Anthony Fell (politician)

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For other people named Anthony Fell, see Anthony Fell (disambiguation).

Sir Anthony Fell (18 May 1914 – 20 March 1998)[1] was a British Conservative Party politician. He sat in the House of Commons for most of the years from 1951 to 1983.

Early life[edit]

He was educated in New Zealand and at Bedford School.[2]

Political career[edit]

Fell first stood for Parliament in a by-election for the seat of Brigg in 1948, but was defeated by Labour's Lance Mallalieu. He stood in another by-election a year later for Hammersmith South, but was beaten by Thomas Williams, as he was in the 1950 General Election.

He was elected at the 1951 general election as Member of Parliament (MP) for Great Yarmouth, a seat which had been held at the start of the 20th century by his grandfather Sir Arthur Fell.[3] Yarmouth returned him to the Commons at three further elections. At the 1966 general election, Labour's Hugh Gray won the seat, with a majority of 797.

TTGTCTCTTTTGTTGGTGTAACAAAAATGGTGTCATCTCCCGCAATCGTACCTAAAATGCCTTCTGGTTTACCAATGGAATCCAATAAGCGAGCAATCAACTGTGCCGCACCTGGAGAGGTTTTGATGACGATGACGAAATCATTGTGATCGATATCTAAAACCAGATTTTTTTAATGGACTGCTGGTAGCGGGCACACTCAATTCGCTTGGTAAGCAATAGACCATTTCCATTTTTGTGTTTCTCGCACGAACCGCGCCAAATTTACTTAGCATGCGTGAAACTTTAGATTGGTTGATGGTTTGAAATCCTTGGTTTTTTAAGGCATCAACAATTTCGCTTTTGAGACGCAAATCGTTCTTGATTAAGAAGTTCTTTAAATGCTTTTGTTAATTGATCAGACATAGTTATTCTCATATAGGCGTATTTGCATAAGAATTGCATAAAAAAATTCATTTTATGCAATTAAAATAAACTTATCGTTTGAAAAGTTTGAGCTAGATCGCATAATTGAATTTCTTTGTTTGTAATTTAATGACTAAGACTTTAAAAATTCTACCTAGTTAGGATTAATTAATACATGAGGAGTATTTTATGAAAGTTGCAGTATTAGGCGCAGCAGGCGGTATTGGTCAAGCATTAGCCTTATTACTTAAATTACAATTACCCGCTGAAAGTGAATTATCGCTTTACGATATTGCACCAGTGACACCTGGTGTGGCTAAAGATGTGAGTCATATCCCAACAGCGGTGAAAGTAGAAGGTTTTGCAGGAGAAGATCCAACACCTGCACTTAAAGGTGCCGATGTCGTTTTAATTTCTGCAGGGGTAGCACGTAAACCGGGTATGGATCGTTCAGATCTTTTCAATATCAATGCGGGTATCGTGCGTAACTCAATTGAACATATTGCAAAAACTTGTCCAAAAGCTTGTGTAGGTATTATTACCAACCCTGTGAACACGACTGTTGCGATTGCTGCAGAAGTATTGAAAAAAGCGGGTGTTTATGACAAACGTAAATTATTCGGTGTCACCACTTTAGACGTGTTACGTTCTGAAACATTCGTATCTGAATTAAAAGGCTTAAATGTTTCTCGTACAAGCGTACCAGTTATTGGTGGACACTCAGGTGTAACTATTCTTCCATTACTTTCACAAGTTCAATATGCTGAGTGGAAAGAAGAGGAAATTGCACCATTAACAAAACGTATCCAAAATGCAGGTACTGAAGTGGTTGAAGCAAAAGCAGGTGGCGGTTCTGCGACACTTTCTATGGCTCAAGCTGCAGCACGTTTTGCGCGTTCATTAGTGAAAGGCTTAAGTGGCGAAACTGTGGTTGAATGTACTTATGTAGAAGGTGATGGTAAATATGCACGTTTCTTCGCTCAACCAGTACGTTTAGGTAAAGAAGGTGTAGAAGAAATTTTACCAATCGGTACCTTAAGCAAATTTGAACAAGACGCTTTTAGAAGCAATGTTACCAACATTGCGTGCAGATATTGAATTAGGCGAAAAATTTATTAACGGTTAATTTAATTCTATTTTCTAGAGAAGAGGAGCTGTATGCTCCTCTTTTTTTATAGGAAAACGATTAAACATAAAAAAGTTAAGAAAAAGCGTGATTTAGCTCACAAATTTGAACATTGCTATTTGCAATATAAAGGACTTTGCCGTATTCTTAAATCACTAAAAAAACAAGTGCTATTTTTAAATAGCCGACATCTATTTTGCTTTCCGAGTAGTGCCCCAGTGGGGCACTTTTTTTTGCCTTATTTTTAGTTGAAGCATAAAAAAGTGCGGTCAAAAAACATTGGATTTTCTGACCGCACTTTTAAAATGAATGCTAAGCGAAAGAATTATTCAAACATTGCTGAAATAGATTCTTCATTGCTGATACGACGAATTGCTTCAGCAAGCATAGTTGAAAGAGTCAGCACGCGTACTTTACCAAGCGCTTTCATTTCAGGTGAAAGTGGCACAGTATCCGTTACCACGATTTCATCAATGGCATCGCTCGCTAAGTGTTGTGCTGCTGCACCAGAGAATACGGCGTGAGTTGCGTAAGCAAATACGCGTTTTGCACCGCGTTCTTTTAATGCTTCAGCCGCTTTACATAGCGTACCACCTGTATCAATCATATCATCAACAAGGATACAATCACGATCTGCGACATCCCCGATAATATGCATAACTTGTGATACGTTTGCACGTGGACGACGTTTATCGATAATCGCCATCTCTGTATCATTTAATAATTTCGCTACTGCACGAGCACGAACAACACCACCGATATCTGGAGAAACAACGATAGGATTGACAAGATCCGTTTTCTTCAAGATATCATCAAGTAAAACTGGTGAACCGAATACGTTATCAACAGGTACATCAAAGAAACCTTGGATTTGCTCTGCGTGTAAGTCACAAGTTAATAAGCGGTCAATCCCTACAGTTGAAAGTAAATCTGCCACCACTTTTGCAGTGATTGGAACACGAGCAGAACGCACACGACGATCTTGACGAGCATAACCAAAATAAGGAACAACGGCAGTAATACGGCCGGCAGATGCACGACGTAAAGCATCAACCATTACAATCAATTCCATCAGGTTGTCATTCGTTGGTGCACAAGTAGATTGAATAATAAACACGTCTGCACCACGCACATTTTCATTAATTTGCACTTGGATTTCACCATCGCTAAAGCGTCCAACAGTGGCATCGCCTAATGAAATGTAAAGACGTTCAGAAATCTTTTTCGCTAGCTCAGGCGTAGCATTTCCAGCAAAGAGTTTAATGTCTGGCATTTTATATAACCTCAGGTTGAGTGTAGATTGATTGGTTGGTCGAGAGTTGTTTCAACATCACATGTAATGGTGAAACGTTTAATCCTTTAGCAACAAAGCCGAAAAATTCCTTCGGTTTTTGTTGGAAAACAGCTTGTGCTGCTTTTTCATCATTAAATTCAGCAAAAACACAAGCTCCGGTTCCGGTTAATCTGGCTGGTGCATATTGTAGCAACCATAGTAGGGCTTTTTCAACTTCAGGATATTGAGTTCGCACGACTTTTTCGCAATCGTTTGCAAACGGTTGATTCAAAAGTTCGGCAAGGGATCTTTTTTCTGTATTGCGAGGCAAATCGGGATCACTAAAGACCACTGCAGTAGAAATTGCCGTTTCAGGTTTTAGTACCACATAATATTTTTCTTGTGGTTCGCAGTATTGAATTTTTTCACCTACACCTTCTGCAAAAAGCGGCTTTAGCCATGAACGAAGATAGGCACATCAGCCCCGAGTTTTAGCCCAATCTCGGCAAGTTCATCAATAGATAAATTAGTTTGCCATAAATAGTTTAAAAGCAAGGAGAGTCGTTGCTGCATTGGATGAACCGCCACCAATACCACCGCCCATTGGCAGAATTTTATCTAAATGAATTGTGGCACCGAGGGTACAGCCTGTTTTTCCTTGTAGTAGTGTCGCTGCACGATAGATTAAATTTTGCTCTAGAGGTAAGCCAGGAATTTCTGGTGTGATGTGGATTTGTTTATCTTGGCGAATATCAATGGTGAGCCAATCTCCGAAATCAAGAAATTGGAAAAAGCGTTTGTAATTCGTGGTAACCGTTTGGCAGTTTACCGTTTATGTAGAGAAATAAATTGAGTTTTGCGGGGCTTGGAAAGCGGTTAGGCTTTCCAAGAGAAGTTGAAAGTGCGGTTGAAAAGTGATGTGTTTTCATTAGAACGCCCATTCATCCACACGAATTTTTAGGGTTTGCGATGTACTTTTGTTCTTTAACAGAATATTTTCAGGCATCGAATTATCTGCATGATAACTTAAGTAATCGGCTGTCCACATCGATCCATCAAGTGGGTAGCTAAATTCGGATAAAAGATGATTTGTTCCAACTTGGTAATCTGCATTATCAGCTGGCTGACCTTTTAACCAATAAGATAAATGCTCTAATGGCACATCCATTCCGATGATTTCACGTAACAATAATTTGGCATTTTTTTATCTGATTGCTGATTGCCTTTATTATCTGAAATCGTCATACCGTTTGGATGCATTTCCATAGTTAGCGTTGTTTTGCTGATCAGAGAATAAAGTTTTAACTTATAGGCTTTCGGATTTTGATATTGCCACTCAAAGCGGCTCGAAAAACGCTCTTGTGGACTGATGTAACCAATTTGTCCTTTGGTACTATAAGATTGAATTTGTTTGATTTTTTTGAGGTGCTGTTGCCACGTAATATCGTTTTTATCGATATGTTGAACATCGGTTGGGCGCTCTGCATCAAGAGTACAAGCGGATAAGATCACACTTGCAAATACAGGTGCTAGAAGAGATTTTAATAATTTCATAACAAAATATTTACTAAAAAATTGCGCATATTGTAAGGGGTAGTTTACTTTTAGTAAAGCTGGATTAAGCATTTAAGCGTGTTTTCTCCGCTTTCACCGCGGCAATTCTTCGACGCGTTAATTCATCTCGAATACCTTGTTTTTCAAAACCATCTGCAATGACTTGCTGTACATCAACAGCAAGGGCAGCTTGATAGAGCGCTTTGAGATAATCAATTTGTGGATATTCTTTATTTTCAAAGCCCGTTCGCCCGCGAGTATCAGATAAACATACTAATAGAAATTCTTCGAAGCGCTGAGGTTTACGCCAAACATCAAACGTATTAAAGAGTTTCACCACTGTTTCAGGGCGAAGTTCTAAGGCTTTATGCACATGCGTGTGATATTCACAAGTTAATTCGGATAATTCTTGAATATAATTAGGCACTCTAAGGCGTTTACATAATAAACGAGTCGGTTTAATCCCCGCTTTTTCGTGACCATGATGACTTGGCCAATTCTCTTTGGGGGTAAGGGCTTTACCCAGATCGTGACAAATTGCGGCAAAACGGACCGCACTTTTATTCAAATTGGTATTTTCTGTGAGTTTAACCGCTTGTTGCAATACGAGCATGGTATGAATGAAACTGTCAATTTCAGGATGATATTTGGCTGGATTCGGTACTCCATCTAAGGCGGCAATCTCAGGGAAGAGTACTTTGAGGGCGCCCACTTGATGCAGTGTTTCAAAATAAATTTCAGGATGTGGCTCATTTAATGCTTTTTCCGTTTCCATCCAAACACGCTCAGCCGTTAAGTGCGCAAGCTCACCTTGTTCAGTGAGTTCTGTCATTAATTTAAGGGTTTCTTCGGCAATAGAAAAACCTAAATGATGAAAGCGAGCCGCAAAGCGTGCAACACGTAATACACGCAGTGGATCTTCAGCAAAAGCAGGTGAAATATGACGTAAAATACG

Fell regained the seat at the 1970 general election, with a majority of over 3,000,[4] and retained it through three further elections until he retired, aged 69, at the 1983 general election. He was knighted in 1982. His successor was Michael Carttiss, another Conservative.

Fell was a member of the Conservative Monday Club.[5]


  1. ^ Leigh Rayment's Historical List of MPs – Constituencies beginning with "G" (part 2)[self-published source][better source needed]
  2. ^ "Who's Who". Retrieved 5 October 2014. 
  3. ^ "Marginal Seats Regained Conservative Success In East Anglia". The Times. London. 27 October 1951. pp. 3, col D. 
  4. ^ "UK General Election results 1970". Retrieved 5 October 2014. 
  5. ^ Copping, Robert, The Story of The Monday Club - The First Decade, Current Affairs Information Unit, London, April 1972: 21

External links[edit]

Parliament of the United Kingdom
Preceded by
Ernest Kinghorn
Member of Parliament for Yarmouth
Succeeded by
Hugh Gray
Preceded by
Hugh Gray
Member of Parliament for Yarmouth
Succeeded by
Michael Carttiss
(for Great Yarmouth)